Daniel Hurdiss

I’m in my final year on a Wellcome Trust-funded PhD programme, working in the Astbury Centre for Structural Molecular Biology at the University. I’m biased but I think the Wellcome Trust programmes are the best in the UK.

In my research I use very powerful microscopes to take pictures of viruses. The microscopes in the Astbury Centre are amongst the best in the world. I’ve been working on a virus which can cause kidney transplants to be rejected. By assembling the pictures into a 3D model, we can better understand how viruses work. 

The Astbury Centre brings together researchers from across the University to create interdisciplinary approaches to understanding the molecular basis of life. It’s a really good way of working. We've got chemists, biologists and physicists working with one another. I can work in other labs and do research there, and vice versa. 

One of the huge advantages at Leeds is that everything is on your doorstep, you only have to walk to another building to go and use a different technique. By collaborating, you can accumulate data a lot more quickly than you could do on your own. Putting different experiments together can help you paint a better picture.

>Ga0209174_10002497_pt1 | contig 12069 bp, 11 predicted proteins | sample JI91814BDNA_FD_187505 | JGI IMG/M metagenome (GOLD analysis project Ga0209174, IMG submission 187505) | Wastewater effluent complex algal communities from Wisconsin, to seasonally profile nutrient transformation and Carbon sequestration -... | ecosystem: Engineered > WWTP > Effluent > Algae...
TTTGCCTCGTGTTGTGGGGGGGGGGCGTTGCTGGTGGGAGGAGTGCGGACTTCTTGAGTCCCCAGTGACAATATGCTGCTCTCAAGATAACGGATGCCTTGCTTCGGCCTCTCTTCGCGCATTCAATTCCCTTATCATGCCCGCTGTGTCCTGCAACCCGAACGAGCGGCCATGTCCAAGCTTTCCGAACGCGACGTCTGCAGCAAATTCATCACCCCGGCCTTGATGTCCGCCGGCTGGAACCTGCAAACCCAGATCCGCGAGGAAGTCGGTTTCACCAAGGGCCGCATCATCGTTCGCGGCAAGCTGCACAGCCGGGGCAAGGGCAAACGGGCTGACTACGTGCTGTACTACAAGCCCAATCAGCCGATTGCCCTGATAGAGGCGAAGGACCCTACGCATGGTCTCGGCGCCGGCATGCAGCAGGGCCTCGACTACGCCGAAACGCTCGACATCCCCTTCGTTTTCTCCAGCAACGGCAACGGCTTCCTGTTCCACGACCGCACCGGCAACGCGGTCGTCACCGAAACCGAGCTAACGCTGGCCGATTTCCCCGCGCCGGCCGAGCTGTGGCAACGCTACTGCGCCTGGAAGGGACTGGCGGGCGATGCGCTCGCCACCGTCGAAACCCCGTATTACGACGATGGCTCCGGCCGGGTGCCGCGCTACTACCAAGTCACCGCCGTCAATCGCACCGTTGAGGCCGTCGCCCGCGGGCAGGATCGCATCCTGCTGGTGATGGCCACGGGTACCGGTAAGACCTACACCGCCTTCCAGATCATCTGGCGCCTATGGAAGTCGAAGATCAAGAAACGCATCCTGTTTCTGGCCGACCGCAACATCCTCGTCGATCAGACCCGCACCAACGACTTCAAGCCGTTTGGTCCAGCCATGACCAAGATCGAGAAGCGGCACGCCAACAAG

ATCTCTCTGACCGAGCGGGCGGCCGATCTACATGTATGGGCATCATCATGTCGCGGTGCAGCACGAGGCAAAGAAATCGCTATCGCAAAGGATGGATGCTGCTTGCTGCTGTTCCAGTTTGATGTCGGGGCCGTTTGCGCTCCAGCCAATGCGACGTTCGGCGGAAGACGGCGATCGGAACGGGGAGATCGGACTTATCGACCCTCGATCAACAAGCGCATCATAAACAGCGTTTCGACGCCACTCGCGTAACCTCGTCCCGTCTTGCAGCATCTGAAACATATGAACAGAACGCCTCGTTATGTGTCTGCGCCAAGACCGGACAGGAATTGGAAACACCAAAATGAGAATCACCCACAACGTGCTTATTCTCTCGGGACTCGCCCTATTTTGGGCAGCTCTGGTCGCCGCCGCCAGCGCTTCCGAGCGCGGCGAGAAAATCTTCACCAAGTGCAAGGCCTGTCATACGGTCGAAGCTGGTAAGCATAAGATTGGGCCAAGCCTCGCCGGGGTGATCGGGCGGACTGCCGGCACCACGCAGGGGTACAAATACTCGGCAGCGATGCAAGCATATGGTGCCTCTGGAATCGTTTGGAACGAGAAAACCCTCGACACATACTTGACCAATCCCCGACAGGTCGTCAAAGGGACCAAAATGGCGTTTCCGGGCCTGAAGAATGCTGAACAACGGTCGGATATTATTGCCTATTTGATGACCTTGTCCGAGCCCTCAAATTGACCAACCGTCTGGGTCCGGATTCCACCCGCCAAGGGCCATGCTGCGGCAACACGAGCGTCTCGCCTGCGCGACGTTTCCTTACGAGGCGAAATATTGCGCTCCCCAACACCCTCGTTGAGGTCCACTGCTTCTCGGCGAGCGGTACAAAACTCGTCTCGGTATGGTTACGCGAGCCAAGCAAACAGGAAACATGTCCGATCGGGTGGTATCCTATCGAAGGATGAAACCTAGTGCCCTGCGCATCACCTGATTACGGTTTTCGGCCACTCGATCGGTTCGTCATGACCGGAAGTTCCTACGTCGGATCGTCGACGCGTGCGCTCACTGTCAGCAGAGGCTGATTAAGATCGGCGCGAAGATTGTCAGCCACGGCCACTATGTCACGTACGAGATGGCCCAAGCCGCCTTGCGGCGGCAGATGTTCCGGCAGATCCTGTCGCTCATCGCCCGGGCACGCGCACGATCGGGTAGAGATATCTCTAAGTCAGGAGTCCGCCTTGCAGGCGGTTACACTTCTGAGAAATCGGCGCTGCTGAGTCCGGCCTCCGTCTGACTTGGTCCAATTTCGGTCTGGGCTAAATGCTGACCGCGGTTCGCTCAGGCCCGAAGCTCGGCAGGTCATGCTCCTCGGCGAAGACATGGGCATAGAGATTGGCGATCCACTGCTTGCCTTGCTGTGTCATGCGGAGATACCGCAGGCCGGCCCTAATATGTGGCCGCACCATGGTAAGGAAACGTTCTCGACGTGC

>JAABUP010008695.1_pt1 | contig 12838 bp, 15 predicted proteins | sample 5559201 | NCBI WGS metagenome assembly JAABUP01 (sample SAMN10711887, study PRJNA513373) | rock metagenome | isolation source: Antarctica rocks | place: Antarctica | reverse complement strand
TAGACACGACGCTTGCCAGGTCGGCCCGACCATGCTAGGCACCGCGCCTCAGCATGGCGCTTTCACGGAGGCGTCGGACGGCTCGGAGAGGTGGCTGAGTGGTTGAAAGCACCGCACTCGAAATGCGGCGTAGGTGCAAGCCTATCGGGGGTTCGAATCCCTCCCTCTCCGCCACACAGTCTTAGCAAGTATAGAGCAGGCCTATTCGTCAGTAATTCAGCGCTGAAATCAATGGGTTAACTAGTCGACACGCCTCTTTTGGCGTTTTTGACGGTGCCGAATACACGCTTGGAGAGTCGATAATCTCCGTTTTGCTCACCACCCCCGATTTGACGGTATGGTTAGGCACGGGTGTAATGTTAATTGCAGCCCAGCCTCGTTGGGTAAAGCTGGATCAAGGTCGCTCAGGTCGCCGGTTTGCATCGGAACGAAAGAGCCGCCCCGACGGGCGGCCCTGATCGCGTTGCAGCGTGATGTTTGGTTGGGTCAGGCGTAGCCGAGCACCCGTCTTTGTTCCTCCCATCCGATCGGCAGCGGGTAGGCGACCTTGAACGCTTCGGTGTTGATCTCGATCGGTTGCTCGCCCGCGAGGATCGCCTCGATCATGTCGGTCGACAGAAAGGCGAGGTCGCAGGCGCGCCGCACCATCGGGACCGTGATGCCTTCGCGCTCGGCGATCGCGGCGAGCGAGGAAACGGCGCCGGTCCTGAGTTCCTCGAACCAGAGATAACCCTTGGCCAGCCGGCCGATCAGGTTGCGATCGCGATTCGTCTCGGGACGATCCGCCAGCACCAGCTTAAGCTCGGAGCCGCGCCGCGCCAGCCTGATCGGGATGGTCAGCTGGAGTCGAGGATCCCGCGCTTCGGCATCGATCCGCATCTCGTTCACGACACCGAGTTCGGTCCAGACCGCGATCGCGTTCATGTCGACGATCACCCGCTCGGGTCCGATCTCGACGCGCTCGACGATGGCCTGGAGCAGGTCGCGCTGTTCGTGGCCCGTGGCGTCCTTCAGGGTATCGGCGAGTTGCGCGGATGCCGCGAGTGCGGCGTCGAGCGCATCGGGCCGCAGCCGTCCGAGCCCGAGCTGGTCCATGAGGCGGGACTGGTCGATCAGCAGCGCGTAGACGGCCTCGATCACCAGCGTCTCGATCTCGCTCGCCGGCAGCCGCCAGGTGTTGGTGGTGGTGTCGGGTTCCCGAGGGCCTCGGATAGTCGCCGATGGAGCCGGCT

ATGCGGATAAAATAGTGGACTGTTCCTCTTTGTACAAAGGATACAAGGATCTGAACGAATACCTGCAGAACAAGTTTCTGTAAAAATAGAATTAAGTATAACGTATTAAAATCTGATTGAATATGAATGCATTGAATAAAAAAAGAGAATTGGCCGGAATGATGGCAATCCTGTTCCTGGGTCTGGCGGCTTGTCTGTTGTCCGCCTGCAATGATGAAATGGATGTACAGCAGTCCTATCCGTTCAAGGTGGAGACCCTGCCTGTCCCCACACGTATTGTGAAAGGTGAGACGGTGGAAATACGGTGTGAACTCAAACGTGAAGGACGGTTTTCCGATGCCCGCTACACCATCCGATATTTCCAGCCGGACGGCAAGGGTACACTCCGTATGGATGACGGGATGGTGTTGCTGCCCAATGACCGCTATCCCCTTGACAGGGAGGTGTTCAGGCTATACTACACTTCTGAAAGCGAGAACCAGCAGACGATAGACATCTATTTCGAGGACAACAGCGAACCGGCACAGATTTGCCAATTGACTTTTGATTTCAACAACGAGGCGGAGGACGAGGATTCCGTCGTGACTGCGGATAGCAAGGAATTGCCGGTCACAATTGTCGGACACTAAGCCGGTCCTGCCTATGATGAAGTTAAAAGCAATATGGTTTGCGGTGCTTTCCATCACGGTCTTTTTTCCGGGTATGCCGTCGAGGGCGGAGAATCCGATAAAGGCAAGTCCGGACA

I’ve had two fantastic supervisors who gave me a lot of freedom to do what I wanted to do. I was fortunate enough to publish very early in my PhD, and because of that paper our group were contacted by a research group in Germany. They were working on the same area, so we decided to collaborate. International collaboration isn’t something I expected to do when I started my PhD!

We published a paper with different researchers from all across Europe. Each research group contributed a part of the paper. Our equipment and expertise at Leeds allowed us to contribute a previously missing and quite important part.

From this collaboration, I've now got a job lined up in the Netherlands. I’ll be bringing my skills in structural biology to their research group.